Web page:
Changing the Game: Continuous Glucose Monitoring
Diabetes is a big issue in the United States, affecting more than 30 million Americans or close to 10 percent of the population—including 2.8 million Texans—according to the American Diabetes Association (ADA). While most diabetics have Type 2 diabetes, 1.25 million children and adults have Type 1, and the condition affects people of all ages and races, to varying degrees.
The ADA reports that diabetes becomes a personal issue for 1.5 million people and their families each year upon a new diagnosis. It can be overwhelming to navigate the new medical terms, statistics and standards, not to mention the constant blood sugar testing, monitoring and reporting.
The good news is that researchers are working hard to make self-care easier all the time for diabetics, with continuous glucose monitoring (CGM) at the top of that list. A person can monitor his blood sugar 24 hours a day through a sensor that sends blood glucose readings to a monitor, which allows them to set alarms for when levels go too high or too low, so they can make treatment decisions.
Bret Leach, registered nurse and certified diabetes educator at Texas Health Harris Methodist Hospital Southwest Fort Worth, knows a thing or two about the condition and CGM, having been diagnosed with Type 1 diabetes at four years old.
“When you’re testing your blood sugar four times a day with a regular monitor, I compare it to taking photographs of someone jumping up and down,” Leach explains. “Each photo might happen to capture the person mid-jump, so you never see the movement. With continuous glucose monitoring, you get to track trends in real time and see if your levels are rising or falling too fast. I’ve worn a CGM monitor for many years, and it has empowered me because I can see exactly what my blood sugar is doing.”
While blood glucose testing tells a person what his blood sugar level is at that very moment, an A1C test provides an average over a few months, allowing him to get an overall picture of how well he is controlling his diabetes with diet, exercise and/or medication.
Leach says having a more accurate overall picture can help diabetics take better care of themselves.
“When you can look at your overall picture, it can help people with Type 1 and Type 2 reduce their A1C levels by 1.2 to 1.3 percent,” he says. “People used to focus on lowering their A1C, which can lead to hypoglycemia (low blood sugar), but with CGM, you can intervene before that happens.
“I actually started CGM because I had hypoglycemia unawareness, which means my sugar goes really low and I don’t have any symptoms. I totaled two cars and decided I had to do something. After utilizing CGM for several years, I get hypoglycemia a lot less and actually have symptoms again, because my body isn’t used to my sugar being too low all the time.”
CGM is more commonly used for Type 1 diabetics and is prescribed by physicians for both adults and children as young as two years old. Leach explains that since Type 1 diabetics don’t make any insulin, there is a lot more variability in their blood sugar ranges, making constant monitoring that much more beneficial. Most Type 2 diabetics are still making some insulin, so there is a lot less variability.
While CGM devices must be prescribed by a physician, insurance coverage has been an issue. A patient must meet certain criteria to qualify, such as being on intensive insulin therapy, but Leach says Medicare has started approving CGM technology in recent years. The encouraging news is that the potential of continuous glucose monitoring is increasingly becoming more known, as evidenced by a scientific statement released in October 2017 by the American Diabetes Association.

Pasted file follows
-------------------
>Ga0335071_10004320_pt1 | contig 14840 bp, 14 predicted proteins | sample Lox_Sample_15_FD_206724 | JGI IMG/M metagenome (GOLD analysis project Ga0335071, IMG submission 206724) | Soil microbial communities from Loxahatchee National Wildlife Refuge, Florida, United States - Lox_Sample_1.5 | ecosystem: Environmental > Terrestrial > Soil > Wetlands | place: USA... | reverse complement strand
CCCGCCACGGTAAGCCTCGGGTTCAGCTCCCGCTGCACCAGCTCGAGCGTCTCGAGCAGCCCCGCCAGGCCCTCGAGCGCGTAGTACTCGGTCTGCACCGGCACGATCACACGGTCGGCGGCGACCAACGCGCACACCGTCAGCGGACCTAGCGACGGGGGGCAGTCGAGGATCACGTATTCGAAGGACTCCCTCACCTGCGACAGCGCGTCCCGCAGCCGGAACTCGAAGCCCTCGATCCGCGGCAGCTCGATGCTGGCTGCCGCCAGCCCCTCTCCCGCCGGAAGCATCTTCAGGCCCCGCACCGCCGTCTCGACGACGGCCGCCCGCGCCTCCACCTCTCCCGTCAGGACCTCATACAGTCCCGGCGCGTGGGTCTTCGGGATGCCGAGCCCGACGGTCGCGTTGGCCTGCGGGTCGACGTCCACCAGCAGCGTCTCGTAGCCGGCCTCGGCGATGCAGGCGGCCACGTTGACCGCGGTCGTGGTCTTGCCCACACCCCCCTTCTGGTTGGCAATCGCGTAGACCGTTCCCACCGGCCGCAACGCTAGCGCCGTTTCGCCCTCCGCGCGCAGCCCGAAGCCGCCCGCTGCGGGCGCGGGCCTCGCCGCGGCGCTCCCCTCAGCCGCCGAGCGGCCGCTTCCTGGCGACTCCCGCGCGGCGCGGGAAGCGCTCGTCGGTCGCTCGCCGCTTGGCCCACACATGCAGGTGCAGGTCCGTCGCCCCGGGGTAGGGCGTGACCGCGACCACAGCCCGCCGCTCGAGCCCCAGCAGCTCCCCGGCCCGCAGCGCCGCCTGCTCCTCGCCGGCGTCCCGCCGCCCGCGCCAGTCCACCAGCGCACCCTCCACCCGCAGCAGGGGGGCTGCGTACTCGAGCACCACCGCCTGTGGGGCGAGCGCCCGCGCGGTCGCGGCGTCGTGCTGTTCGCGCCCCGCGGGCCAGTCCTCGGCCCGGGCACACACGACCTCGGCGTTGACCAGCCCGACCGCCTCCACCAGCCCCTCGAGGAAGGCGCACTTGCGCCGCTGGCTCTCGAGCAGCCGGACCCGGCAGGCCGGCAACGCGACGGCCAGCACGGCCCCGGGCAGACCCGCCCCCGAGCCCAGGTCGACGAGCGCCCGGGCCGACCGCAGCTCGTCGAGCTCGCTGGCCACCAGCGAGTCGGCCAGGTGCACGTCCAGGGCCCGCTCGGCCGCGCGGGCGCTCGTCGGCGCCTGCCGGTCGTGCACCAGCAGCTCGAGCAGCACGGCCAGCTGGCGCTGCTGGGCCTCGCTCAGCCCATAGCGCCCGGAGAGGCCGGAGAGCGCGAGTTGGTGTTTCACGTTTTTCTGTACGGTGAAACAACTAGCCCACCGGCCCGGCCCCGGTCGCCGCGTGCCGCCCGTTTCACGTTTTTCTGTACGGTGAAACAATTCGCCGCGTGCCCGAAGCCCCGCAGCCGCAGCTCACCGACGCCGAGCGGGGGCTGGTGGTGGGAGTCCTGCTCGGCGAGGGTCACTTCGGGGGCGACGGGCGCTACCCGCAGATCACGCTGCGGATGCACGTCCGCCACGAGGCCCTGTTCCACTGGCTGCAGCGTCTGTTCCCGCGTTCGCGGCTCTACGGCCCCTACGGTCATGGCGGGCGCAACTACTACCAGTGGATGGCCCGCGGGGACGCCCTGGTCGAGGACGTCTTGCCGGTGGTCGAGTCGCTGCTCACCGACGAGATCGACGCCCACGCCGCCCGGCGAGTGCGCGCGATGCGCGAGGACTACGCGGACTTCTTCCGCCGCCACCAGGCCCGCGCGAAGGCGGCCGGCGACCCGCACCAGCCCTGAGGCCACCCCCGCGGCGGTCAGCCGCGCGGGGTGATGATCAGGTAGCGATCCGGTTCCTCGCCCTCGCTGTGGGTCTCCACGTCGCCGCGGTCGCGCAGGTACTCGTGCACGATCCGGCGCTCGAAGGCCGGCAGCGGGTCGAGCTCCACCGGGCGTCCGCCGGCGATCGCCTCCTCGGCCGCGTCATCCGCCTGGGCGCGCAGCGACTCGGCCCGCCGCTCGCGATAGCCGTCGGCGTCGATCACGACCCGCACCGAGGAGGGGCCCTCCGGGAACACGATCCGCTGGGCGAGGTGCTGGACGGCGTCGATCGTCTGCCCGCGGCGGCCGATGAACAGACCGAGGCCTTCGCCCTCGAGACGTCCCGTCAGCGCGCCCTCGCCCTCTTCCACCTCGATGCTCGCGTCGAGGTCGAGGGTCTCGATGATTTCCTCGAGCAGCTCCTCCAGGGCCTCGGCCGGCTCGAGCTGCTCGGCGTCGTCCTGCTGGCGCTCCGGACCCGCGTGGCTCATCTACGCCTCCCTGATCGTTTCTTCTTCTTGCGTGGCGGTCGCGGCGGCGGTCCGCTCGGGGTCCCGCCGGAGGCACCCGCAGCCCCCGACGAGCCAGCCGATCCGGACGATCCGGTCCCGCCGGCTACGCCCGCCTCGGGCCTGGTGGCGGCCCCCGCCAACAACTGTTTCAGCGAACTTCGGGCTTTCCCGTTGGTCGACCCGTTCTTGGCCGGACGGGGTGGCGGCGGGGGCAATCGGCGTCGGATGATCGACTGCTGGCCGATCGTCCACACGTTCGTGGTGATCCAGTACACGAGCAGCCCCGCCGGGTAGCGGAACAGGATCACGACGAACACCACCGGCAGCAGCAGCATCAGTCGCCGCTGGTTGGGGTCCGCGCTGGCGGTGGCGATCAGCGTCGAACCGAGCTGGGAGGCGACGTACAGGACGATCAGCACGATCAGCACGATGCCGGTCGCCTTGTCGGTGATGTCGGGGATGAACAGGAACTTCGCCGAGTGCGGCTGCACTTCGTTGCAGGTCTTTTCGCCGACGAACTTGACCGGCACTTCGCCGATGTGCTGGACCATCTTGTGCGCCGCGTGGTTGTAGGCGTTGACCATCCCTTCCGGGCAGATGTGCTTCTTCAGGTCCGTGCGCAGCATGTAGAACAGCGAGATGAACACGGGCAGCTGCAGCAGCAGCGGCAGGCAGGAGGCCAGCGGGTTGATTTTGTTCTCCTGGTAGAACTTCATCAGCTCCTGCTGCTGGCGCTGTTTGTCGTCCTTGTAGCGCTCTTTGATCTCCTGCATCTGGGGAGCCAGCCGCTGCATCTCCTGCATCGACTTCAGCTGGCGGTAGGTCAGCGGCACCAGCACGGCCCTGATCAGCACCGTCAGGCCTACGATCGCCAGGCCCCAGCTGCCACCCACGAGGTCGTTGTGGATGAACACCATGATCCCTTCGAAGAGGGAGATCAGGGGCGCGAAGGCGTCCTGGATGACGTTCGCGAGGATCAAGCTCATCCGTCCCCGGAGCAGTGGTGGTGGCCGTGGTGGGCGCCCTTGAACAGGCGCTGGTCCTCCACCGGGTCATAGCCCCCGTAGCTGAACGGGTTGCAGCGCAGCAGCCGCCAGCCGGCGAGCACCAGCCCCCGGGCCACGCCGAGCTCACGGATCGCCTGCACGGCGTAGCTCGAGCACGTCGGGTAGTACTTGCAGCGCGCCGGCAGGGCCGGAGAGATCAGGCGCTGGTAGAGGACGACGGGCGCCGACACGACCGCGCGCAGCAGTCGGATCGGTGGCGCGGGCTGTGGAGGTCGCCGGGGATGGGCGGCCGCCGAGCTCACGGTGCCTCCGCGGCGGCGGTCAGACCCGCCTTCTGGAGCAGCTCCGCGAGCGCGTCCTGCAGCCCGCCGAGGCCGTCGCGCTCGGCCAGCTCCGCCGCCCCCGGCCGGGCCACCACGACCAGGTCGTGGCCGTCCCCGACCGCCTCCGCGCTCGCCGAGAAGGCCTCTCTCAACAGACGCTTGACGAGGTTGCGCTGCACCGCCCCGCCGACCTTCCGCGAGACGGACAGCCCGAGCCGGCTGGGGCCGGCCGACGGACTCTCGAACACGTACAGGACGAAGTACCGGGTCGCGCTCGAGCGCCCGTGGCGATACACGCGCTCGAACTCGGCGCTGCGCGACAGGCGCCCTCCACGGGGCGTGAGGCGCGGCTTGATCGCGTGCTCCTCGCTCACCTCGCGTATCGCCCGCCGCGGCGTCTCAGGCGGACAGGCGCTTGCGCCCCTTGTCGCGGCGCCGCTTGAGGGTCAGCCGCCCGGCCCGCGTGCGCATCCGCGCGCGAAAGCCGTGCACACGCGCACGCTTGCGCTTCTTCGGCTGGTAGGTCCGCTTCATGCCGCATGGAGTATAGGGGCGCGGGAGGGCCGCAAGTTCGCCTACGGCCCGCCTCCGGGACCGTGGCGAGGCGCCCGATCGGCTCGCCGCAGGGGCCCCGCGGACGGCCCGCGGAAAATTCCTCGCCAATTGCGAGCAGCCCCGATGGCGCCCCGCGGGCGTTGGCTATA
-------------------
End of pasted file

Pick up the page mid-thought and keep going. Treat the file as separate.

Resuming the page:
Leach says CGM can bring peace of mind to both diabetics and their caregivers, especially parents of young children with the condition.
“Parents of kids with CGM are having great luck with it because they can monitor their child’s blood sugar during naps and at night, as well as when they are at school,” he explains. “We recently did an education program for school nurses about how to care for kids with diabetes, and they say many of their students are utilizing CGM.
“It’s a huge weight off your shoulders and your family’s when you can share your information about what your blood sugar is doing. I personally had huge issues with my levels during the night when I was sleeping, so it’s great to be able to set alarms that will notify someone else if you’re having trouble. It’s a great tool and is really empowering.”
Leach explains that while some people get overwhelmed by the wealth of information CGM provides, the technology has the potential to help a diabetic get a better handle on their health, which is the goal at the end of the day.
“CGM allows us to see how everything affects our blood sugar … different foods, exercise and other activities, sleep and medications,” he says. “If you can make the technology work for you, it really helps manage things. You can see that you’re going low and suspend the scheduled insulin delivery. But if someone is struggling to control things and their alarms are going off constantly, it can be overwhelming. Some people will just start disregarding the alarms, which defeats the whole purpose.
“Automation is the frontier and the new hybrid closed-loop systems deliver basal insulin based on CGM readings without the person even having to intervene. Someday we won’t have to do finger sticks at all, and self-monitoring will be eliminated. CGM technology has the potential to be a real game changer for so many people.”
For more information about diabetes, Texas Health’s diabetes outpatient centers and to take a diabetes risk assessment visit TexasHealth.org/Diabetes